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I'm writing a program which will use scan conversion on triangles to fill in the pixels contained within the triangle.

One thing that has me confused is how to determine the x increment for the right edge of the triangle, or for slopes less than or equal to one.

Here is the code I have to handle left edges with a slope greater than one (obtained from Computer Graphics: Principles and Practice second edition):

        edge.increment -= edge.denominator;

The numerator is set from (xMax-xMin), and the denominator is set from (yMax-yMin)...which makes sense as it represents the slope of the line. As you move up the scan lines (represented by the y values). X is incremented by 1/(denomniator/numerator) ...which results in x having a whole part and a fractional part.

If the fractional part is greater than one, then the x value has to be incremented by 1 (as shown in edge.increment>edge.denominator).

This works fine for any left handed lines with a slope greater than one, but I'm having trouble generalizing it for any edge, and google-ing has proved fruitless.

Does anyone know the algorithm for that?

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I'm not reading your question carefully enough to give a good answer, but I learned lots about rasterization from Chris Hecker tutorials: – Laserallan Mar 22 '10 at 3:27
I'm assuming that you're doing this as an exercise (homework or otherwise), or else you'd be using Bresenham's algorithm, right? – Gabe Mar 22 '10 at 3:29
Bresenham's is just for drawing line's, isn't it? And yes, it is for an exercise. I've written some code to convert bezier patches into triangles, and I was noticing that some triangles were being shaded correctly and others weren't - when I realized I hadn't considered the general case for filling them. – Zachary Mar 22 '10 at 3:32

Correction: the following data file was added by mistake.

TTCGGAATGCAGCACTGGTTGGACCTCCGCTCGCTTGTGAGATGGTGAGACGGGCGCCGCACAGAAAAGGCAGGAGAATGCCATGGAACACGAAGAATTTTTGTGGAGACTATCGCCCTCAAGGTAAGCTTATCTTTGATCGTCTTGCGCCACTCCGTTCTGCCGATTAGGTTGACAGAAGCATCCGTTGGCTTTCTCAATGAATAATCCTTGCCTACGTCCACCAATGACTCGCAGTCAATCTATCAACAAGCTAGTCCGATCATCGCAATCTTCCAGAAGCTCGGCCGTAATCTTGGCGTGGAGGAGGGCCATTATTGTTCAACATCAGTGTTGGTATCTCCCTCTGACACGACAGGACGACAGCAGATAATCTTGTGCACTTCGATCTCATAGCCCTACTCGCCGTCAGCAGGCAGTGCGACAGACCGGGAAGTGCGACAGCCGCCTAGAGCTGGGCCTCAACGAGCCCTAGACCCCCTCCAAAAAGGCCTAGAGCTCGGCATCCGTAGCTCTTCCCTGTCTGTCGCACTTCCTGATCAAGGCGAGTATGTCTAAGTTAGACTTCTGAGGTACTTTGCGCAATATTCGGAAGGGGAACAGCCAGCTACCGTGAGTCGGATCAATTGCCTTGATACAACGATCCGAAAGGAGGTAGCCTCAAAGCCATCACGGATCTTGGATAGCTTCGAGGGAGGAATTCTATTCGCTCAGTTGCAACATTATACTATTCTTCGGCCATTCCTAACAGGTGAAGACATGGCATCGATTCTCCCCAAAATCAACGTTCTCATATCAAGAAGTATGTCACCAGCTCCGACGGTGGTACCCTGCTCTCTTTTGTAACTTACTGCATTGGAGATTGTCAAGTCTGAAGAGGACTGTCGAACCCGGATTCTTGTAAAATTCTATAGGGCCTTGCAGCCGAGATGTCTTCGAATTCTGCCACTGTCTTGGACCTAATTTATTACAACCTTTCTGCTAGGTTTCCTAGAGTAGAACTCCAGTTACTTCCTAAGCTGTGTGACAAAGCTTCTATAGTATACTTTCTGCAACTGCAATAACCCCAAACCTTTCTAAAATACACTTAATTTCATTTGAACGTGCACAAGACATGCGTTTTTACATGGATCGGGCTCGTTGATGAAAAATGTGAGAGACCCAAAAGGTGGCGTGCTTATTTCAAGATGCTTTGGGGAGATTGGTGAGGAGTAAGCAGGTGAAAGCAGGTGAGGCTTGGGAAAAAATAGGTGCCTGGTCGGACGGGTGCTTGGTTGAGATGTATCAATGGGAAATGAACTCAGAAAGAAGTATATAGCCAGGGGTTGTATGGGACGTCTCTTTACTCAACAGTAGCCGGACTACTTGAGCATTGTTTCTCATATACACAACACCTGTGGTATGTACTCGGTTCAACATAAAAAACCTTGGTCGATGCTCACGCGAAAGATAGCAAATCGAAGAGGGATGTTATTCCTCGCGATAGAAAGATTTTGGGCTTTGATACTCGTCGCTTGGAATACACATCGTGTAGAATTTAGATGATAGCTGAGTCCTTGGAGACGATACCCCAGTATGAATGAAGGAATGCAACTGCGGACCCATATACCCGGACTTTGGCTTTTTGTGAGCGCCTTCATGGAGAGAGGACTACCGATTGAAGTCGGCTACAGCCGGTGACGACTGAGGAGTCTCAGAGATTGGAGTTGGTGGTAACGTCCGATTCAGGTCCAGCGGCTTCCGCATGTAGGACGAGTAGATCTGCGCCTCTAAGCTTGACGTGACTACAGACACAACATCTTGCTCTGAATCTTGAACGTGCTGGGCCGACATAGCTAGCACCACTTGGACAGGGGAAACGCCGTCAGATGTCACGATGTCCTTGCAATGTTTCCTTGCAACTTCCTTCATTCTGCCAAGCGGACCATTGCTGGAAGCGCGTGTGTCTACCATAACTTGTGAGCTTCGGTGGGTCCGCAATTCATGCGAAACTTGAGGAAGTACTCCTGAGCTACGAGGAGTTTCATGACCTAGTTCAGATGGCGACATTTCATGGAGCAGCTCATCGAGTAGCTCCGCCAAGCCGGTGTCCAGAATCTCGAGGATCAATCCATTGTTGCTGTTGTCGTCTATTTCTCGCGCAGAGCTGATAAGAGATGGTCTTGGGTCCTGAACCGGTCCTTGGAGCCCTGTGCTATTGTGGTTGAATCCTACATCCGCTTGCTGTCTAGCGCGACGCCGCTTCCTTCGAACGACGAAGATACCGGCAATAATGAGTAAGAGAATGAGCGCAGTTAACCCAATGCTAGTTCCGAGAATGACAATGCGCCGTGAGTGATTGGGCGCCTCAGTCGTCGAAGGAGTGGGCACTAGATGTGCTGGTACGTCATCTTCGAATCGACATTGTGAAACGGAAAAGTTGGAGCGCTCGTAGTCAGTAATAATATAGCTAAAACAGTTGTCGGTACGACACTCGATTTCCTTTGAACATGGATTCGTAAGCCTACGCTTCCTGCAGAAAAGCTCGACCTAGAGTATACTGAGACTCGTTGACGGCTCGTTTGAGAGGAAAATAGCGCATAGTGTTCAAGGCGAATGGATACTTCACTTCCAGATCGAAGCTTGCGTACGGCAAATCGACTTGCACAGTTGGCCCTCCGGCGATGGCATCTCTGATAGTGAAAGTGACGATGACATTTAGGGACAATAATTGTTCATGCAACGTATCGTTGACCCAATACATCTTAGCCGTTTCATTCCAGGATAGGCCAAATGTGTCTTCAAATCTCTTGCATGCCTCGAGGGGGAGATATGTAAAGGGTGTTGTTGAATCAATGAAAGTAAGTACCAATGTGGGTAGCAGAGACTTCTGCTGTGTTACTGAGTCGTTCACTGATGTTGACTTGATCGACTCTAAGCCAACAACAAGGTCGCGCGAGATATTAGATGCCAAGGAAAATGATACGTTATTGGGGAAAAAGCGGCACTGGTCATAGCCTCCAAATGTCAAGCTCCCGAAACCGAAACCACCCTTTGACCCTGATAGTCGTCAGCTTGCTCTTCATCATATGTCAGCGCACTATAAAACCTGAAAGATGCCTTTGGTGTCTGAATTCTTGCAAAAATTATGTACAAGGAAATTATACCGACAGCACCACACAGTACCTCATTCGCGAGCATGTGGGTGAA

1 Answer 1

up vote 2 down vote accepted

There are 4 cases you need to consider: slope > 1, slope between 0 and 1, slope between -1 and 0, and slope less than -1.

You have coded for slope > 1. If you have slope < -1, you can determine that ahead of time, compute increment to be +1 or -1, and change x++ to x += increment.

For the cases where slope is between -1 and 1, you can have the same loop, only with x and y swapped.

EDIT: It sounds like you're trying to fill a triangle by scan converting two legs simultaneously. That's a special case that you can use, but the general way to scan convert a convex polygon (like a triangle) is to put all the points into a list and then for each scan line, draw a line between the min and max column. Here's some pseudocode for the algorithm:

// create a list of points that is the union of all segments
var points = ScanConvert(x1, y1, x2, y2)
             .Union(ScanConvert(x2, y2, x3, y3))
             .Union(ScanConvert(x1, y1, x3, y3));
// group the points by scan line, finding the leftmost and rightmost point on each line
var scanlines = from p in points
                group p by p.Y into scanline
                select new { y = scanline.Key,
                             x1 = scanline.Min(p => p.X),
                             x2 = scanline.Max(p => p.X) }
// iterate over the scan lines, drawing each segment
foreach (var scanline in scanlines)
    DrawLine(x1, y, x2, y);
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By swapping x and y, do you mean swapping them in the loop - so you would have (for x=xmin....) and then edge.y? Or do you mean switching them in the calculation of the numerator/denominator values? – Zachary Mar 22 '10 at 4:11
Zachary: You would have to swap x and y in all locations, including the loop and the numerator/denominator calculation. – Gabe Mar 22 '10 at 4:17
That doesn't really make a lot of sense to me. What if your left hand edge and your right hand edge are in two different categories of slopes? As far as I can tell you only want to iterate from yMin to yMax one time (filling in pixels as you go), then updating the x value for each edge. If you have to switch x's and y's throughout, that seems like it would be impossible to handle situations where your left edge is something like 2, and your right edge is .5. – Zachary Mar 22 '10 at 4:39
Zachary: you need to rethink your algorithm to make it more general. See my edit. – Gabe Mar 22 '10 at 6:40
Thanks for the detailed algorithm, but unfortunately this exercise requires me to use the pixel-by-pixel conversion. – Zachary Mar 22 '10 at 15:05

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